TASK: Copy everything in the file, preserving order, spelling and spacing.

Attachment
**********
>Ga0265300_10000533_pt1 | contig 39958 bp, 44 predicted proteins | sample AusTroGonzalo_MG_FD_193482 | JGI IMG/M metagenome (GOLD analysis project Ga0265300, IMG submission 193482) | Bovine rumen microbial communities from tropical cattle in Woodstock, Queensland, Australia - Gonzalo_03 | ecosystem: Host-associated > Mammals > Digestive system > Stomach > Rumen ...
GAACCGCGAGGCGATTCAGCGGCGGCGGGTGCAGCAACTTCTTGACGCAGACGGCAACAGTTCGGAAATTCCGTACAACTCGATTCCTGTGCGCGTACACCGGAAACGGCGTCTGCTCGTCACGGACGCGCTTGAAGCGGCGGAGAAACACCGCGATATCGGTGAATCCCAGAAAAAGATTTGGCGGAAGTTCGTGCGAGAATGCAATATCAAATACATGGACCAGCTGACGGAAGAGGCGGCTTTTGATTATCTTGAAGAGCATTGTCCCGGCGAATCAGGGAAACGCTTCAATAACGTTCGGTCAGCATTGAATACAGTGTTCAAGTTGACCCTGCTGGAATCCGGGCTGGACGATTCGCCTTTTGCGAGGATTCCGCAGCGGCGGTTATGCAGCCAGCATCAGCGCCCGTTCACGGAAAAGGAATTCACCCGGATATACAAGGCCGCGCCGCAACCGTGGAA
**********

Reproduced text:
>Ga0265300_10000533_pt1 | contig 39958 bp, 44 predicted proteins | sample AusTroGonzalo_MG_FD_193482 | JGI IMG/M metagenome (GOLD analysis project Ga0265300, IMG submission 193482) | Bovine rumen microbial communities from tropical cattle in Woodstock, Queensland, Australia - Gonzalo_03 | ecosystem: Host-associated > Mammals > Digestive system > Stomach > Rumen ...
GAACCGCGAGGCGATTCAGCGGCGGCGGGTGCAGCAACTTCTTGACGCAGACGGCAACAGTTCGGAAATTCCGTACAACTCGATTCCTGTGCGCGTACACCGGAAACGGCGTCTGCTCGTCACGGACGCGCTTGAAGCGGCGGAGAAACACCGCGATATCGGTGAATCCCAGAAAAAGATTTGGCGGAAGTTCGTGCGAGAATGCAATATCAAATACATGGACCAGCTGACGGAAGAGGCGGCTTTTGATTATCTTGAAGAGCATTGTCCCGGCGAATCAGGGAAACGCTTCAATAACGTTCGGTCAGCATTGAATACAGTGTTCAAGTTGACCCTGCTGGAATCCGGGCTGGACGATTCGCCTTTTGCGAGGATTCCGCAGCGGCGGTTATGCAGCCAGCATCAGCGCCCGTTCACGGAAAAGGAATTCACCCGGATATACAAGGCCGCGCCGCAACCGTGGAA